8. Pezanis-Christou, P, 1997. "On the Impact of Low-Balling : Experimental Results in Asymmetric Auctions," Papers, New South Wales - School of Economics 97/05, New South Wales - School of Economics.
  9. Güth, Werner & Ivanova-Stenzel, Radosveta & Wolfstetter, Elmar, 2001. "Bidding behavior in asymmetric auctions: An experimental study," SFB 373 Discussion Papers 2001,15, Humboldt University of Berlin, Interdisciplinary Research Project 373: Quantification and Simulation of Economic Processes.
  10. Steven Anderson & Daniel Friedman & Garrett Milam & Nirvikar Singh, 2004. "Seller Strategies on eBay," Industrial Organization, EconWPA 0412004, EconWPA.
  11. Goeree, Jacob K. & Holt, Charles A. & Palfrey, Thomas R., 2003. "Risk averse behavior in generalized matching pennies games," Games and Economic Behavior, Elsevier, Elsevier, vol. 45(1), pages 97-113, October.
  12. Hidvegi, Zoltan & Wang, Wenli & Whinston, Andrew B., 2006. "Buy-price English auction," Journal of Economic Theory, Elsevier, Elsevier, vol. 129(1), pages 31-56, July.
  13. Charles A. Holt & Susan K. Laury, 2002. "Risk Aversion and Incentive Effects," American Economic Review, American Economic Association, American Economic Association, vol. 92(5), pages 1644-1655, December.
  14. Budish, Eric B. & Takeyama, Lisa N., 2001. "Buy prices in online auctions: irrationality on the internet?," Economics Letters, Elsevier, Elsevier, vol. 72(3), pages 325-333, September.
  15. Timothy Mathews, 2004. "The Impact of Discounting on an Auction with a Buyout Option: a Theoretical Analysis Motivated by eBay’s Buy-It-Now Feature," Journal of Economics, Springer, Springer, vol. 81(1), pages 25-52, 01.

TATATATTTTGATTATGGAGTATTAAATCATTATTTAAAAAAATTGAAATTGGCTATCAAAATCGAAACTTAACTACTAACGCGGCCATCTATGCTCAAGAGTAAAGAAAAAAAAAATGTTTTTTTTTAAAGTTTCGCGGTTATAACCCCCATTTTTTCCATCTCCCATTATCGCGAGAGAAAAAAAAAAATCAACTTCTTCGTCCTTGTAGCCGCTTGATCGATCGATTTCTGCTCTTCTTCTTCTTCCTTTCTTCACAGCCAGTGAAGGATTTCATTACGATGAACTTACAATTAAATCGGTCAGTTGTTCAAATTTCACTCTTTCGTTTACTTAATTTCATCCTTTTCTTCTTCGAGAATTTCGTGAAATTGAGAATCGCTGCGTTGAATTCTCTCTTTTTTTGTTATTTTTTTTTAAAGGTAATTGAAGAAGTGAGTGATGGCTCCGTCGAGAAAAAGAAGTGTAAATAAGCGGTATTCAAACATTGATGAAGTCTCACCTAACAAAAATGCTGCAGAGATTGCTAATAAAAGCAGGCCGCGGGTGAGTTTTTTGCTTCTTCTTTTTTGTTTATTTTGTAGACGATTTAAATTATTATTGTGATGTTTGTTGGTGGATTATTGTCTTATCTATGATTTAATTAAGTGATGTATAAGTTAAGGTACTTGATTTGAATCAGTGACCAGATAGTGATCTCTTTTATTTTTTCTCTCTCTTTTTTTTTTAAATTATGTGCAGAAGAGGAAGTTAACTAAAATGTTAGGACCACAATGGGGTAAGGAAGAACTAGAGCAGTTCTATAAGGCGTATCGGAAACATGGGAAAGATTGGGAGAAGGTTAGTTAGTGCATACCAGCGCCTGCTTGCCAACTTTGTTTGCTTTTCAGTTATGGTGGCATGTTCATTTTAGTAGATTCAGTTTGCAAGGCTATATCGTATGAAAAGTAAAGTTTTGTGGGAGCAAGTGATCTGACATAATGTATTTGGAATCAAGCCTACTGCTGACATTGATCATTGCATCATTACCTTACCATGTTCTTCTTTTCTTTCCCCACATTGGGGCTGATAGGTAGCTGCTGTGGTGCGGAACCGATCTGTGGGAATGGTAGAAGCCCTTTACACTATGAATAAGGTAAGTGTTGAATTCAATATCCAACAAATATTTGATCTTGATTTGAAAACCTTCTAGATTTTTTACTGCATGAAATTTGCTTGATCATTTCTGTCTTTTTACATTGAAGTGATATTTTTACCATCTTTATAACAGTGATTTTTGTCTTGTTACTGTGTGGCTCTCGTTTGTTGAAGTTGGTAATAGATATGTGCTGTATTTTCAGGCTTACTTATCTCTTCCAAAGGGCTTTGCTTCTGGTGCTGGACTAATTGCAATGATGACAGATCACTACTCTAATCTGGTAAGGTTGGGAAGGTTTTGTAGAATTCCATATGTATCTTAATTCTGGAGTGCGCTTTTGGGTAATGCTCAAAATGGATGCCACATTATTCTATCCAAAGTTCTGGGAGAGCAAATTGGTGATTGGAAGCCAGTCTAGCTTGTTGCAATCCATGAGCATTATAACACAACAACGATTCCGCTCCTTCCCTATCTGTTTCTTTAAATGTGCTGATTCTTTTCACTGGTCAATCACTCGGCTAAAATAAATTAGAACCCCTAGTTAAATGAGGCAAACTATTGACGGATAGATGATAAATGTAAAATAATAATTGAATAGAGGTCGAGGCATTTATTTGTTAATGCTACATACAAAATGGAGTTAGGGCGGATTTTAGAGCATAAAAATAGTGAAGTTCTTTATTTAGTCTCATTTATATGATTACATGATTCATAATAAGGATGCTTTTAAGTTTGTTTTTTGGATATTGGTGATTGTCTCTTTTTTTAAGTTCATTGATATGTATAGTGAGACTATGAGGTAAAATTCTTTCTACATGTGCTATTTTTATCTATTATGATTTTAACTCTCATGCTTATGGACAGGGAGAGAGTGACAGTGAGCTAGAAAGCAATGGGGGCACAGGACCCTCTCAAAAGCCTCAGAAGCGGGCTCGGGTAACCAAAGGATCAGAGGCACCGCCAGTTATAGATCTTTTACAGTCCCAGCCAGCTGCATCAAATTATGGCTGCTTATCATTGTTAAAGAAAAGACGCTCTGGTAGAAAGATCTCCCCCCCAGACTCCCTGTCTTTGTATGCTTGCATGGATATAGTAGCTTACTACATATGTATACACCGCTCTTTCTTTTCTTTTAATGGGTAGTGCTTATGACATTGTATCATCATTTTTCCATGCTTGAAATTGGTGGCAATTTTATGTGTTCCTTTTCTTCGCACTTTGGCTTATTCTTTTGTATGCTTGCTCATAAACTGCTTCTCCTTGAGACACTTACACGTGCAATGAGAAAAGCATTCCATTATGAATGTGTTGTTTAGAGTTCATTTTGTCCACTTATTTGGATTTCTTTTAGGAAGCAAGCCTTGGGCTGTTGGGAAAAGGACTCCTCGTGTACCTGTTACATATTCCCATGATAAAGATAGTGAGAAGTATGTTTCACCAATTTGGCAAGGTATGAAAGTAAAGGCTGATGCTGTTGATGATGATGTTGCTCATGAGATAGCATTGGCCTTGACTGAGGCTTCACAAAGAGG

16. Chen, Kay-Yut & Plott, Charles R., . "Nonlinear Behavior in Sealed Bid First Price Auctions," Working Papers, California Institute of Technology, Division of the Humanities and Social Sciences 774, California Institute of Technology, Division of the Humanities and Social Sciences.
  17. Timothy Mathews & Brett Katzman, 2006. "The role of varying risk attitudes in an auction with a buyout option," Economic Theory, Springer, Springer, vol. 27(3), pages 597-613, 04.
  18. Urs Fischbacher, 2007. "z-Tree: Zurich toolbox for ready-made economic experiments," Experimental Economics, Springer, Springer, vol. 10(2), pages 171-178, June.
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Citations

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Cited by:
  1. Kirkegaard, René & Per Baltzer Overgaard, 2005. "Pre-Auction Offers in Asymmetric First-Price and Second-Price Auctions," Economics Working Papers, School of Economics and Management, University of Aarhus 2005-17, School of Economics and Management, University of Aarhus.
  2. Grebe, Tim & Ivanova-Stenzel, Radosveta & Kröger, Sabine, 2006. "How eBay Sellers set “Buy-it-now†prices - Bringing The Field Into the Lab," Discussion Paper Series of SFB/TR 15 Governance and the Efficiency of Economic Systems, Free University of Berlin, Humboldt University of Berlin, University of Bonn, University of Mannheim, University 181, Free University of Berlin, Humboldt University of Berlin, University of Bonn, University of Mannheim, University of Munich.
  3. Nicholas Shunda, 2007. "Auctions with a Buy Price: The Case of Reference-Dependent Preferences," Working papers, University of Connecticut, Department of Economics 2007-42, University of Connecticut, Department of Economics.